why the preacher does not dismiss his congregation.
 It is because they do not obey the hint that God gives them, 
nor accept the pardon that he freely offers to all."

  He loved the River: "It is my own highway, the only wild 
and unfenced part of the world hereabouts.
" But always he looked for something behind what he saw. 
At another time he writes: "Time is but the stream I go a-fishing in.
 I drink at it, but while I drink I see the sandy bottom and detect
 how shallow it is. Its thin current glides away, but eternity remains.
 I would drink deeper; fish in the sky whose bottom
 is pebbly with stars."


...

 
  The news of Thoreau's death came to Louisa Alcott, 
then nursing in a military hospital. In the watches of the night, 
sitting by the cot of a dying soldier, her thoughts wandered back 
to the happy evenings when Thoreau might bring his flute with him 
to please the growing girls, when he visited the elders; that yellow flute, 
very melodious in its tone, which his brother John used to play. 
In these sad surroundings she wrote: --
Thoreau's Flute We sighing said, "Our Pan is dead --
His pipe hangs mute beside the river,
Around it friendly moonbeams quiver,
But music's airy voice is fled.
Spring comes to us in guise forlorn,
The blue-bird chants a requiem,
The willow-blossom waits for him,
The genius of the wood is gone"
Then from the flute, untouched by hands,
There came a low, harmonious breath:
For such as he there is no death.
His life the eternal life commands.
Above men's aims his nature rose.
The wisdom of a just content
Made one small spot a continent,
And turned to poetry life's prose
Haunting the hills, the stream, the wild,
Swallow and aster, lake and pine
To him seemed human or divine,
Fit mates for this large-hearted child.
Such homage Nature ne'er forgets;
And yearly on the coverlid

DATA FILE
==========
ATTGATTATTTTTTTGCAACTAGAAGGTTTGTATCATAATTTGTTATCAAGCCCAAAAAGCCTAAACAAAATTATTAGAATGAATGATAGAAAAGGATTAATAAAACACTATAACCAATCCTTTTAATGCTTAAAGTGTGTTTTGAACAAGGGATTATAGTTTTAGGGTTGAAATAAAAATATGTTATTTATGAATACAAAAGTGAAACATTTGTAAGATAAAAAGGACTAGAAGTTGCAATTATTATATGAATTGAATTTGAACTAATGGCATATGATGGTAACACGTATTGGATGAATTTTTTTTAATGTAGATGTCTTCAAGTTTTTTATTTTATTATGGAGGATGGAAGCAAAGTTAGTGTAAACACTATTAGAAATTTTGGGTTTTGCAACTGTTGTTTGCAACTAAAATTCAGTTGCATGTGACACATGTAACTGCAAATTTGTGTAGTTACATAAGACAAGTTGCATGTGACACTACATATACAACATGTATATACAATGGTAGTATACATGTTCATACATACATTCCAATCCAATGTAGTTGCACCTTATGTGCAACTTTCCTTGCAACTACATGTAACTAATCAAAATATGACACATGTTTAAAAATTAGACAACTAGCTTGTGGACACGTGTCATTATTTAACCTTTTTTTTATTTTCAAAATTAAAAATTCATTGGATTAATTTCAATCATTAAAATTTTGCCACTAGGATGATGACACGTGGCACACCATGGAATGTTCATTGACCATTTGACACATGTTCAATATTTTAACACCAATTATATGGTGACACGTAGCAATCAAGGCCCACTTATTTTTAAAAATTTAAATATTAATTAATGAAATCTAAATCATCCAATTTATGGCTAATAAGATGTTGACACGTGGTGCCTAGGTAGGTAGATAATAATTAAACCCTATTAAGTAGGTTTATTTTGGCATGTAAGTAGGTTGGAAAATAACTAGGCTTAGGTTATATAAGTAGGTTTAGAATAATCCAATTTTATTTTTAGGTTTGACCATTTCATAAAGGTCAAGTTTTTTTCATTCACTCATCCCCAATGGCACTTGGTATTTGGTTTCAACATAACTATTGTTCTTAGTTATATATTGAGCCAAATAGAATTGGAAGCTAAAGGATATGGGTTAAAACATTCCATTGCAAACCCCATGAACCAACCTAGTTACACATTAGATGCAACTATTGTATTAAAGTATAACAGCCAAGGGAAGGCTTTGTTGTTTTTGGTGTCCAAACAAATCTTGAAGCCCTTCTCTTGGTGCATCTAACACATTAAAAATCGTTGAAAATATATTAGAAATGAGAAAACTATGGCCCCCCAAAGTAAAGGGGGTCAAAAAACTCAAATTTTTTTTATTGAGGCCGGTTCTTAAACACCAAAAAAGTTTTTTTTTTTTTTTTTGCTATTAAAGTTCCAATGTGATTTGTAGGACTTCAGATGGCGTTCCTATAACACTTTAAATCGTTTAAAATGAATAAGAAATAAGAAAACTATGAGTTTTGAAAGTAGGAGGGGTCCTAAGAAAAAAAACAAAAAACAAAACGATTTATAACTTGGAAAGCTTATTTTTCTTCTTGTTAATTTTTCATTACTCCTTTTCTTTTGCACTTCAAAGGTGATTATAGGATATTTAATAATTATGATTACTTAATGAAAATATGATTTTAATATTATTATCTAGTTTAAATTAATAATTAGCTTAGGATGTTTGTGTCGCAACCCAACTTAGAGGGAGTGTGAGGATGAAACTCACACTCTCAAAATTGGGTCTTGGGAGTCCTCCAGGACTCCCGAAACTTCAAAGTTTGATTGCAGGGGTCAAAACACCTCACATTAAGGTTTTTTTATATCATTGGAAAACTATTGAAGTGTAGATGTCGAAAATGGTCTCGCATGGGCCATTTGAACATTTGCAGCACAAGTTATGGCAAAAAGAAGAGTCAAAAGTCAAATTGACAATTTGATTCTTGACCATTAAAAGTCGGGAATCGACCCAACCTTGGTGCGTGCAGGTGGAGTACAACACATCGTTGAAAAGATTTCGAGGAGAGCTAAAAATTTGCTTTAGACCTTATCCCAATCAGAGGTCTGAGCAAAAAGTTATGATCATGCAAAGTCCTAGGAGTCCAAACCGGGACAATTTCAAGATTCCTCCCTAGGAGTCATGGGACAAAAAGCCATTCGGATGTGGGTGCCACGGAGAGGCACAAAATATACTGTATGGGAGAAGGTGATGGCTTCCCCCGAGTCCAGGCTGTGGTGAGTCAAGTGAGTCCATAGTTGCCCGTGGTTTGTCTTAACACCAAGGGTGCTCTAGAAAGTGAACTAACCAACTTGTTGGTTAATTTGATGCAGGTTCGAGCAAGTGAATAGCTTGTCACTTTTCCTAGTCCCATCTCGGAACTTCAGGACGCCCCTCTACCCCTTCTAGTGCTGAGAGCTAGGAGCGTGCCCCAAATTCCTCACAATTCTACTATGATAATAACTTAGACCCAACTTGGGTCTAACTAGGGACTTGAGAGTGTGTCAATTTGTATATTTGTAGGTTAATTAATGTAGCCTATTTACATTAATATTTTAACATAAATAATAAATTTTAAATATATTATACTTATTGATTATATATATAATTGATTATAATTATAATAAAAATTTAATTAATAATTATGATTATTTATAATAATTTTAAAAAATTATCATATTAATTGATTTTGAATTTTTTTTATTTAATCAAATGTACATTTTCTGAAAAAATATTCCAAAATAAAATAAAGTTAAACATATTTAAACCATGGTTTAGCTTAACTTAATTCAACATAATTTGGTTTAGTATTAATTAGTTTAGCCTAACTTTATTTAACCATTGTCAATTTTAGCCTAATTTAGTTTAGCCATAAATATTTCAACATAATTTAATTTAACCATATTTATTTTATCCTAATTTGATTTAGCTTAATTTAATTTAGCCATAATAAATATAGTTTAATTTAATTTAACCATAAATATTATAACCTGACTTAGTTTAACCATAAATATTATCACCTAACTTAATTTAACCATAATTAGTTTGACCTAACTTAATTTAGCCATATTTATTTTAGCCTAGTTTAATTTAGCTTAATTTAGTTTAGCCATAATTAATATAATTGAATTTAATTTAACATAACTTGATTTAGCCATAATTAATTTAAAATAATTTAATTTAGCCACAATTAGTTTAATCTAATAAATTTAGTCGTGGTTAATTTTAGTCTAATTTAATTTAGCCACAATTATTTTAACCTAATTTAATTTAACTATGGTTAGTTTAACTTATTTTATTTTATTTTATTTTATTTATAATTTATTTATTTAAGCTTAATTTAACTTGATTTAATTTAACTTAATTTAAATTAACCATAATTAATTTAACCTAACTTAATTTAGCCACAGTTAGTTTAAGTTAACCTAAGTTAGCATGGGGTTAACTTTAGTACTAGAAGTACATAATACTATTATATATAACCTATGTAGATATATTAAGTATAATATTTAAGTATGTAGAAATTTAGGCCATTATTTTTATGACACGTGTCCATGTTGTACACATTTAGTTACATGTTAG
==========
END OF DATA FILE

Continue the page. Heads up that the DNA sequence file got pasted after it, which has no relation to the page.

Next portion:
'Neath which her darling lieth hid
Will write his name in violets.
To him no vain regrets belong
Whose soul, that finer instrument,
Gave to the world no poor lament,
But wood-notes ever sweet and strong.
Oh lonely friend, He still will be
A potent presence, though unseen,
Steadfast, sagacious and serene.
Seek not for him: he is with Thee.

...

  The friendship and honour one for the other ran true to the end, 
in spite of temperamental barriers in communication.
 Emerson spoke his feeling about his friend at the burial: -- 

"The Country knows not yet, or in the least part how great a son it has lost. 
It seems an injury that he should leave, in the midst, his broken task, 
which none can finish, a kind of indignity to so noble a soul 
that he should depart out of Nature before yet he has been really shown
 to his peers for what he is. But he, at least, is content.
 His soul was made for the noblest society; he had in a short life
 exhausted the capabilities of this world: wherever there is knowledge,
 wherever there is virtue, wherever there is beauty,
 he will find a home."



the entire transcript found here:
https://archive.vcu.edu/english/engweb/transcendentalism/authors/thoreau/youngfriend.html




Tuesday, July 7, 2020

without identity









~ Joseph Goldstein